News Coronavirus Victorian hotel quarantine program now sparks HIV scare

Victorian hotel quarantine program now sparks HIV scare

The hotel quarantine program for returned travellers has caused much angst. Photo: AAP
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Victoria’s botched hotel quarantine program may have inadvertently exposed returned travellers to blood-borne viruses such as HIV.

The latest scare comes as the inquiry into the program holds an “extraordinary sitting” on Tuesday after other revelations that emerged after its hearings wrapped up.

The inquiry is expected to question Chris Eccles, who was the head of the Department of Premier and Cabinet until he resigned last week, and Chief Health Officer Brett Sutton.

The hotel quarantine inquiry report is due on November 6, but new information appears to still be coming to light.

Safer Care Victoria announced on Monday that quarantine accommodation guests were being contacted to undergo precautionary screening for cross-contamination and infection.

Based on its health records, 243 guests had a blood glucose level test from March 29 to August 20.

Testing devices not designed to be shared were used on multiple residents, presenting a risk of cross-contamination and blood-borne virus infections including Hepatitis B and C, and HIV.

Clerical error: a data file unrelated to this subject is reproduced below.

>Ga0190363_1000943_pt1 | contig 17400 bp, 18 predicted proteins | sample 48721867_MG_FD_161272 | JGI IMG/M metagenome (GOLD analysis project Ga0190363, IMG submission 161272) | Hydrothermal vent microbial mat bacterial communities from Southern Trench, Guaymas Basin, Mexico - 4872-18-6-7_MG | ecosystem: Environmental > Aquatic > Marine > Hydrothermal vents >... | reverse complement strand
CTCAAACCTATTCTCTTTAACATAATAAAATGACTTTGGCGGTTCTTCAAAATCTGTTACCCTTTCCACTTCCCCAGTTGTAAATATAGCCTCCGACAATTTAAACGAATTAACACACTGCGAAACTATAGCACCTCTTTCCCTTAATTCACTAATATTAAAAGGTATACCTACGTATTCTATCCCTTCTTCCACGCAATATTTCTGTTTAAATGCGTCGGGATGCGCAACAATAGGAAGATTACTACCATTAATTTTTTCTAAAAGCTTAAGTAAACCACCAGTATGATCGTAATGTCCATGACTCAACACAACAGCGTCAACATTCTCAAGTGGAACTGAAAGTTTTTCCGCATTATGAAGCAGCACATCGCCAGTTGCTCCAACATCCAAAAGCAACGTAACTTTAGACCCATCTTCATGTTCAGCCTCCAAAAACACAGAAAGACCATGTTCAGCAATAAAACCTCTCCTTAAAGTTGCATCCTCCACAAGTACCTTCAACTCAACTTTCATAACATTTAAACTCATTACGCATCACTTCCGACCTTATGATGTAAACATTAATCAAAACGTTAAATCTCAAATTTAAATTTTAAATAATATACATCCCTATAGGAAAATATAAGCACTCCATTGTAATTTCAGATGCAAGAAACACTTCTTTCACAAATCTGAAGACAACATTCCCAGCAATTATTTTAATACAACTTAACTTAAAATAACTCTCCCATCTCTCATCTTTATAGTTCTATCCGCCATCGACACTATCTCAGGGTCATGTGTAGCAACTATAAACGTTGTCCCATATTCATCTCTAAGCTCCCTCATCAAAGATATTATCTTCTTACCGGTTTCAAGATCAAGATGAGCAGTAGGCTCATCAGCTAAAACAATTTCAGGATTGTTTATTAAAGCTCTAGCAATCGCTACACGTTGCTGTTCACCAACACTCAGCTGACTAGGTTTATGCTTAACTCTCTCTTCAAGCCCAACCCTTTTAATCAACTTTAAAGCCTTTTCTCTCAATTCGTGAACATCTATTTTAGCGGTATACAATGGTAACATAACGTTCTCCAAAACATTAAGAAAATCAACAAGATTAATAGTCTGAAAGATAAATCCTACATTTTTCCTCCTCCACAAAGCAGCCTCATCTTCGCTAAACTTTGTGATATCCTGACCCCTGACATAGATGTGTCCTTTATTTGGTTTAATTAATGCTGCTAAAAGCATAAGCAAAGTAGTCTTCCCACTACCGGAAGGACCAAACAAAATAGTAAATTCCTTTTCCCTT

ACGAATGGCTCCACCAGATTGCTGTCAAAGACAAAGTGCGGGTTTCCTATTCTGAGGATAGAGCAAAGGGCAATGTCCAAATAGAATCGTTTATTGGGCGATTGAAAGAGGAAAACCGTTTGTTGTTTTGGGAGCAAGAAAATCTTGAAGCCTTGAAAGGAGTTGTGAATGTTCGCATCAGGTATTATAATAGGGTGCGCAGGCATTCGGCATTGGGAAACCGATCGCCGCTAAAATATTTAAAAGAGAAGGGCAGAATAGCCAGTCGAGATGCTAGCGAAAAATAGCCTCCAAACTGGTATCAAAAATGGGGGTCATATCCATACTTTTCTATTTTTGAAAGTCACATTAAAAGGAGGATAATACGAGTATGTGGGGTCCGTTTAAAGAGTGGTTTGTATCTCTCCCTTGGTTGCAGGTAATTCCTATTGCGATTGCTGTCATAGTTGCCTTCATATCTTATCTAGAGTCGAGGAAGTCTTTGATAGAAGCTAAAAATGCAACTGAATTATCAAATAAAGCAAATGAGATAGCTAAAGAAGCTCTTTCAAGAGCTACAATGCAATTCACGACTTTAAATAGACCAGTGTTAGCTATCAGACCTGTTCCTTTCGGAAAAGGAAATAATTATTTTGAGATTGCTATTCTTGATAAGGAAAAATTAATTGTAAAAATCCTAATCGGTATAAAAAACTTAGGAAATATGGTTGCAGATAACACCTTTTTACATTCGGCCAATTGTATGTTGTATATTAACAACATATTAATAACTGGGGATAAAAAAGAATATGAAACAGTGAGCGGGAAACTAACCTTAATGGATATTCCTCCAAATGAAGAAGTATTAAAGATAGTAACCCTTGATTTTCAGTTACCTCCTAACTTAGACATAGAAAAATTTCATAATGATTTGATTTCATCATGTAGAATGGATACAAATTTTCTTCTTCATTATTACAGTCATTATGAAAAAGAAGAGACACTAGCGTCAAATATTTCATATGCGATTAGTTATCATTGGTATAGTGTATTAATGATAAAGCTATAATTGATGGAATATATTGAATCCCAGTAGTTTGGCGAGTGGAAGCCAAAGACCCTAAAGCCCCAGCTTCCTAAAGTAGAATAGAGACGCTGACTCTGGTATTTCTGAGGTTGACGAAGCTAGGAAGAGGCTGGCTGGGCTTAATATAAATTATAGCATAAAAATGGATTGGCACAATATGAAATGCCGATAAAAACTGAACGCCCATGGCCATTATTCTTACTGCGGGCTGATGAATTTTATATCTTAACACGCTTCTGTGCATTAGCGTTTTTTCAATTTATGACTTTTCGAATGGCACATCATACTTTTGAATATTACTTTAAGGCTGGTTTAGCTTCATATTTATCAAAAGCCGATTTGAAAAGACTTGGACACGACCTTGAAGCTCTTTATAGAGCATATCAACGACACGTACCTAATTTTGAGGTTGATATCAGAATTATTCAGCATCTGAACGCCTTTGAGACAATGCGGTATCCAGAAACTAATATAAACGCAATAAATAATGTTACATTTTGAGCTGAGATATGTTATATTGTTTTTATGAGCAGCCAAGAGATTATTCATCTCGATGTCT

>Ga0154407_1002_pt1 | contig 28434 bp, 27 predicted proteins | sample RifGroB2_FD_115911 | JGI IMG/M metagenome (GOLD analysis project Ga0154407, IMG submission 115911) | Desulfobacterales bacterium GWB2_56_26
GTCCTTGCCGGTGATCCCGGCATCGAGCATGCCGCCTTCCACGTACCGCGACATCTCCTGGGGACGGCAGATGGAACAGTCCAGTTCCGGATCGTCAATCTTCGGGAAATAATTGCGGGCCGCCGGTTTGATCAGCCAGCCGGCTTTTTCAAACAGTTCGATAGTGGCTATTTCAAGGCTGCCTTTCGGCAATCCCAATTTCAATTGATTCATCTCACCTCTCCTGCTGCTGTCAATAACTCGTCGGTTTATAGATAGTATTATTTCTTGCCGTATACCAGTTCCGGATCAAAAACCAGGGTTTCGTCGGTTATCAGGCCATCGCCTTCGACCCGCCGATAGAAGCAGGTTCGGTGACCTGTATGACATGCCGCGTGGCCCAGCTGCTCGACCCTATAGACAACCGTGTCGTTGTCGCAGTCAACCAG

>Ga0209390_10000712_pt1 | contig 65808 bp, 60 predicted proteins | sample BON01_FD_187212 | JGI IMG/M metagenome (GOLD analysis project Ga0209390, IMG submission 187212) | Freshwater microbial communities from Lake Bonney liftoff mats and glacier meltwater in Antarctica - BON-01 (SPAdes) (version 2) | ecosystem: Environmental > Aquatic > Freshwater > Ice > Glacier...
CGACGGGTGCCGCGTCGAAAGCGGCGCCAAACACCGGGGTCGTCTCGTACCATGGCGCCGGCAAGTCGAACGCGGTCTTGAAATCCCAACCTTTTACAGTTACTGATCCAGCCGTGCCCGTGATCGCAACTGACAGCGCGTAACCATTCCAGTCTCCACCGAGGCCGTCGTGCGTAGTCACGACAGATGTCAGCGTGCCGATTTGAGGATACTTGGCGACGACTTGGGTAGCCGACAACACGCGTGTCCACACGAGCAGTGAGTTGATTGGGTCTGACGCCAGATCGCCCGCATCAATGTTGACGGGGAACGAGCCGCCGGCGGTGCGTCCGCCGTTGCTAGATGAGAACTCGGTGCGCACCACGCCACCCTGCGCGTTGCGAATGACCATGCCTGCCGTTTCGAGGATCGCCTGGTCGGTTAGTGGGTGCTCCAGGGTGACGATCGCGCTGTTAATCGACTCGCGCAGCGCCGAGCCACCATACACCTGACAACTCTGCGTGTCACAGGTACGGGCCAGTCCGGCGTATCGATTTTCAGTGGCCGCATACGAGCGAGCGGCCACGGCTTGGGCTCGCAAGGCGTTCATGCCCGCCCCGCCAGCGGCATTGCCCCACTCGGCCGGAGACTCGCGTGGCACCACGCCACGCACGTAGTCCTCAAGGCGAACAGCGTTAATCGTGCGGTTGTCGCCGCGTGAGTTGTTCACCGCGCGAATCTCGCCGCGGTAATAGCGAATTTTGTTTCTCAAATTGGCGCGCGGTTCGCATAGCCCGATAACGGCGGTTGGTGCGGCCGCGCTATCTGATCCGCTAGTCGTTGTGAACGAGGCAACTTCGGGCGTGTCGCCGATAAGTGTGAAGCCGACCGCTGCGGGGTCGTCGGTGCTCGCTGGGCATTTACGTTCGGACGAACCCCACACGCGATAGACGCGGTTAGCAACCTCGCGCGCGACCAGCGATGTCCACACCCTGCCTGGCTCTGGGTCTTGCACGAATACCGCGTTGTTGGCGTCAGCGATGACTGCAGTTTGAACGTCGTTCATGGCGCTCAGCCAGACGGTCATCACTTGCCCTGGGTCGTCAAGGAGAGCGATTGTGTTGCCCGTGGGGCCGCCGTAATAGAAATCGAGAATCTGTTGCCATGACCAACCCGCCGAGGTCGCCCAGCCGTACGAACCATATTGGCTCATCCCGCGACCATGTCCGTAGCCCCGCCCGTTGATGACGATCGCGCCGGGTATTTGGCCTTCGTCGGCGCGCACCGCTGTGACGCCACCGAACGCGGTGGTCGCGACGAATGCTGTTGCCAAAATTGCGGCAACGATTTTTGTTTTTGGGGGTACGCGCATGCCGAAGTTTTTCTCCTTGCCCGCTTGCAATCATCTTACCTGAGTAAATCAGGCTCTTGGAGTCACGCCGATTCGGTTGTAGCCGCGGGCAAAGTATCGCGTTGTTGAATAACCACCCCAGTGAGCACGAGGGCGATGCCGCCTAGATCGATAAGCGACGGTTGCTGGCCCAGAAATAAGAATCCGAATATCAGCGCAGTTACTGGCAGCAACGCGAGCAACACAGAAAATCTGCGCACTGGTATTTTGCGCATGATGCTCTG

Safer Care Victoria acting chief executive Associate Professor Ann Maree Keenan said the clinical risk of infection is low.

“The health of past quarantine residents is our immediate concern, so arranging screening for them is our absolute priority,” she said in a statement.

The clinical risk is low. But if you are at all worried you had this test – and we have not contacted you yet – please call us.”

The Department of Health and Human Services said it was helping Safer Care Victoria and Alfred Health to identify and contact residents about the “newly identified risk”.

The devices were removed from hotel quarantine in August and it is believed they didn’t contribute to the spread of COVID-19 as the virus isn’t transmitted through blood.

Needles on the finger-prick tests were changed between uses, but the body of the device is capable of retaining microscopic amounts of blood.

Most diabetics in hotel quarantine would have had their own device and not required a test from a nurse or doctor during their 14-day stay.

“The test may also be used for pregnant women, people who fainted or people who are generally unwell,” the statement said.

Safer Care Victoria has promised a full review of how and why the devices came to be used.

“Right now, we won’t be able to answer the many questions people will have about how this happened,” Prof Keenan said.

“I hope that we will be able to bring peace of mind through getting people in for testing, and through the findings of our review.”

Any returned travellers concerned they had the test and who have not been contacted can call DHHS’s dedicated hotline on 1800 356 061 from 8am to 8pm.

-with AAP